Thursday, May 22, 2014
Cannes Film Festival 2014 (Part One)
So we're back in Cannes for another year of obsessing about schedules and trying to expertly judge queue lengths to pack in as many films as humanly possible!
I started my Cannes 2014 trip with The Disappearance of Eleanor Rigby starring Jessica Chastain and James McAvoy which tells the story of a happily married couple whose lives are suddenly torn apart by a family tragedy and follows the journey they must take to see if they can rebuild their shattered relationship.
Jessica Chastain & cast of The Disappearance of Eleanor Rigby
It's hard to say much more without telling the reason for their marital stress (it isn't revealed for quite some time) but it's an enjoyable watch overall, even if some of the impressive supporting cast (Isabelle Huppert, William Hurt, Ciaran Hinds and Viola Davis) aren't used to any great value. But, to feel like you were there, I did manage to capture the pre-screening Q&A!
Hot on the heels of the Yves Saint Laurent biopic (of the same name) earlier this year, Cannes unveiled the second study of the fashion designer in Bertrand Bonello's drama playing in the Official Competition which is stylishly shot, with great music and - as you'd expect - fantastic costumes.
Jessica Hausner's Amour Fou played in Un Certain Regard and is beautifully shot with each frame almost resembling a painting resulting in a film that looks like a sequence of beautiful tableaux. It's slow moving but quietly engaging. But perhaps not the 'romantic comedy' that it's being referred to as.
The documentary Red Army follows the Russian ice hockey team during (and briefly after) the Cold War. With Russia currently so present in the news, Red Army is perfectly timed to give a fascinating insight into the world politics behind the sport and the characters who shaped it both on and off the rink. It's well told, humorous in parts, but ultimately chilling.
Watch the film trailer:
The cast and director Jaime Rosales were in attendance for the Un Certain Regard screening of Beautiful Youth. The films presents a bleak view of life for Spain's youth with few opportunities on offer, hence leading the central couple to decide to shoot a porn movie to earn some cash. Its style is refreshing (although I wasn't convinced that the Whatsapp sequences worked to demonstrate the passing of time, and seemed a little gimmicky) but bar that I was sufficiently drawn into the world of the young couple looking for some hope for their future. It was touching to see lead actress Ingrid Garcia-Jonsson so overcome with emotion due to the wonderful reaction of the audience to the screening.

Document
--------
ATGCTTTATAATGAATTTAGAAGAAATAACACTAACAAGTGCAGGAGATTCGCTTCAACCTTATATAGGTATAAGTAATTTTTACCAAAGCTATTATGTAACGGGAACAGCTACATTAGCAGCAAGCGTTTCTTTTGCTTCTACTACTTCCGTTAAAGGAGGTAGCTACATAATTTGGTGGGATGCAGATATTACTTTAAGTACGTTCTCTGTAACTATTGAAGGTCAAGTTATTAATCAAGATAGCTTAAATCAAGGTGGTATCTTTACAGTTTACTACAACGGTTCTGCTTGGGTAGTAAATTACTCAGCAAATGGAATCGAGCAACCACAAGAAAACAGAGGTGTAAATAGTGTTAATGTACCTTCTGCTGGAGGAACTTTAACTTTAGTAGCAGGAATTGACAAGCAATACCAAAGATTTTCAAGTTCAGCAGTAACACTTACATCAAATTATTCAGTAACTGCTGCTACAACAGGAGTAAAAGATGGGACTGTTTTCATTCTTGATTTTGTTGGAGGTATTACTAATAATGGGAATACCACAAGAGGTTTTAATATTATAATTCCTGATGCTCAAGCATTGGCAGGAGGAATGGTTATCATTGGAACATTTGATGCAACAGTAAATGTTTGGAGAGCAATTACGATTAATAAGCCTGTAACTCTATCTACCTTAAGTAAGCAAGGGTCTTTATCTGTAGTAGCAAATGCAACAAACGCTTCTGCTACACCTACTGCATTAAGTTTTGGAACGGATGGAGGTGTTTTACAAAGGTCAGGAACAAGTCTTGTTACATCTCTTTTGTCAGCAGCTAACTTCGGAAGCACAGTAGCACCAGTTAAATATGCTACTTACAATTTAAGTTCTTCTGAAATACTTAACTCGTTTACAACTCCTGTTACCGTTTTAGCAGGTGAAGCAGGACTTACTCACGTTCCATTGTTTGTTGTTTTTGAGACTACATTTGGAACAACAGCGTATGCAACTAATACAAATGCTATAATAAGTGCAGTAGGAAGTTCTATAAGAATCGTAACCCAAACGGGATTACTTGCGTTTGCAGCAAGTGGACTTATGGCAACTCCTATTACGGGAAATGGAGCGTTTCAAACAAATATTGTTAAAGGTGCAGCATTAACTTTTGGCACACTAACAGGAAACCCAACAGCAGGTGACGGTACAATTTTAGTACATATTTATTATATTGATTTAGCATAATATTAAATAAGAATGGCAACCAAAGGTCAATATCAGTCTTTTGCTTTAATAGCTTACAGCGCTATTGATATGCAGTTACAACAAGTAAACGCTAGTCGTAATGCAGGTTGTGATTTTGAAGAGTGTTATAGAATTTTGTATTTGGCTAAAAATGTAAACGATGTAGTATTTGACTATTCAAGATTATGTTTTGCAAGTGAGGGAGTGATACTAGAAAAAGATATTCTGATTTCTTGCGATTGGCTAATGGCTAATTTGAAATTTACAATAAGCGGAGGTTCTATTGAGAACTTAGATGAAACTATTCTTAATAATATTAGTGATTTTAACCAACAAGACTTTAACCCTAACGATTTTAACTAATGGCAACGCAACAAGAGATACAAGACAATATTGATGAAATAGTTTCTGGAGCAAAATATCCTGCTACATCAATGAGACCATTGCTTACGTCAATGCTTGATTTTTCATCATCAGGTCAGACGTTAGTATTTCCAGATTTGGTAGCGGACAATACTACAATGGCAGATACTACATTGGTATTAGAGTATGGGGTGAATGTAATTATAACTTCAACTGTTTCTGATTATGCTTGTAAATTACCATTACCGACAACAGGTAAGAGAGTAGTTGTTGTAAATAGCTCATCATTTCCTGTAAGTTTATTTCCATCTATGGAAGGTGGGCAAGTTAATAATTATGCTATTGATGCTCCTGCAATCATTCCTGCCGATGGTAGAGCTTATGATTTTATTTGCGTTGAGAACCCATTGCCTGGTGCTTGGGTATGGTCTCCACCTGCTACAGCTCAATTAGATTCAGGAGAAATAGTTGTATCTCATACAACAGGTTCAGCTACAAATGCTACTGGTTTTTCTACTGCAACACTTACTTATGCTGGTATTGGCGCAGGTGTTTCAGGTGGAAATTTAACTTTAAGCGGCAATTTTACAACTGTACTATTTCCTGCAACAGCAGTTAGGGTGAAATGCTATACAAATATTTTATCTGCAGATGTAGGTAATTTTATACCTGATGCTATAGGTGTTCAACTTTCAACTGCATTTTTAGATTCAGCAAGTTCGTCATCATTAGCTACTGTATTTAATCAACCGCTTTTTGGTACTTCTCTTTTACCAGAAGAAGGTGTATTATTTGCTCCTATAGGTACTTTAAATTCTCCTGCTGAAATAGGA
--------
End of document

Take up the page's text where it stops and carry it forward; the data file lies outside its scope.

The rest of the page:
Cast & crew of Beautiful Youth
Perhaps my favourite film to date was Abderraane Sissako's Timbuktu. This beautiful and delicately told film about religious fundamentalists spreading terror in the region has at it's heart the story of doting father and husband Kidane (Ibrahim Ahmed) and the consequences he faces after accidentally killing the fisherman Amadou over a valued cow. The film contains some stunning imagery. The scene of the boys playing imaginary football (with no real ball due to the religious banning of the game) was powerfully simple, as was the memorable image of the soldier sitting on the roof against the moonlight listening to music being played by the people he was about to arrest (music had also been banned). But perhaps the most striking image was the panoramic and lingering shot of Kidane wading though the water to escape the dying Amadou on the opposite bank.
Cast & crew of Timbuktu
David Cronenberg has assembled an impressive cast (Julianne Moore, Mia Wasikowska, John Cusack, Olivia Williams) for Maps to the Stars, his cutting look at our celebrity obsessed culture. With two colliding stories (one of a fading actress - Julianne Moore - haunted by her mother as she strives to be cast in the same role that brought her mother fame many years before, and the other of a Hollywood family with secrets aplenty and enough skeletons in the closet to feed The National Enquirer for decades!). Fine performances abound and the film is simply delicious in parts. For me, the first half heavily relied on jokes and references to other celebrities in the public domain, but it got a lot meatier and more engaging as it progressed towards its dramatic, Greek tragedy climax.
Next up in the Official Competition was Foxcatcher starring Channing Tatum, Mark Ruffalo and an unrecognisable Steve Carell (who may have found a new calling in creepy and sinister roles). Based on a true story of two Olympic gold medallist wrestlers and brothers (Tatum and Ruffalo) who are taken under the wing of businessman and philanthropist John du Pont (Carell) to help bring them sporting glory. It all begins to go horribly wrong when that 'interest' begins to have a more sinister and obsessive side. It's a fascinating story and a treat to see Carell in such a different role.
Gente de Bien is a sweet Colombian film about a young boy, left by his mother to a father he barely knows. Struggling in downtown Bogota, the occasional employer of the boy's father takes pity on their situation and offers to take them on her family vacation over the Christmas break. I wouldn't imagine it'll be picking up any awards, but it was still an enjoyable watch.
And so with the first set of films under my belt, does it make the schedule seem less daunting now? Not a chance! With word of must-sees filtering through and my own selection, I'll still be spotted in queues around town staring at the programme schedule trying to figure out how to bi-locate!